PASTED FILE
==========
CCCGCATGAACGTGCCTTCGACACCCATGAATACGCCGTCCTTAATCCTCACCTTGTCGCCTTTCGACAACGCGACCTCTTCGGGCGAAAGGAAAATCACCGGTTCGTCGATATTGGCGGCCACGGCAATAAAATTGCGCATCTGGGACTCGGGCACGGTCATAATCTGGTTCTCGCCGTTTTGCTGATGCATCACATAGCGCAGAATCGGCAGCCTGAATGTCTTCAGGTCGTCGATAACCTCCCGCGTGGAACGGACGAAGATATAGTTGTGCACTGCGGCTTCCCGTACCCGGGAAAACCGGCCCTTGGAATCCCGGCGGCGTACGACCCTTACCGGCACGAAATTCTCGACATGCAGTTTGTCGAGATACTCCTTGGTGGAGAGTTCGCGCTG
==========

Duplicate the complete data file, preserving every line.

CCCGCATGAACGTGCCTTCGACACCCATGAATACGCCGTCCTTAATCCTCACCTTGTCGCCTTTCGACAACGCGACCTCTTCGGGCGAAAGGAAAATCACCGGTTCGTCGATATTGGCGGCCACGGCAATAAAATTGCGCATCTGGGACTCGGGCACGGTCATAATCTGGTTCTCGCCGTTTTGCTGATGCATCACATAGCGCAGAATCGGCAGCCTGAATGTCTTCAGGTCGTCGATAACCTCCCGCGTGGAACGGACGAAGATATAGTTGTGCACTGCGGCTTCCCGTACCCGGGAAAACCGGCCCTTGGAATCCCGGCGGCGTACGACCCTTACCGGCACGAAATTCTCGACATGCAGTTTGTCGAGATACTCCTTGGTGGAGAGTTCGCGCTG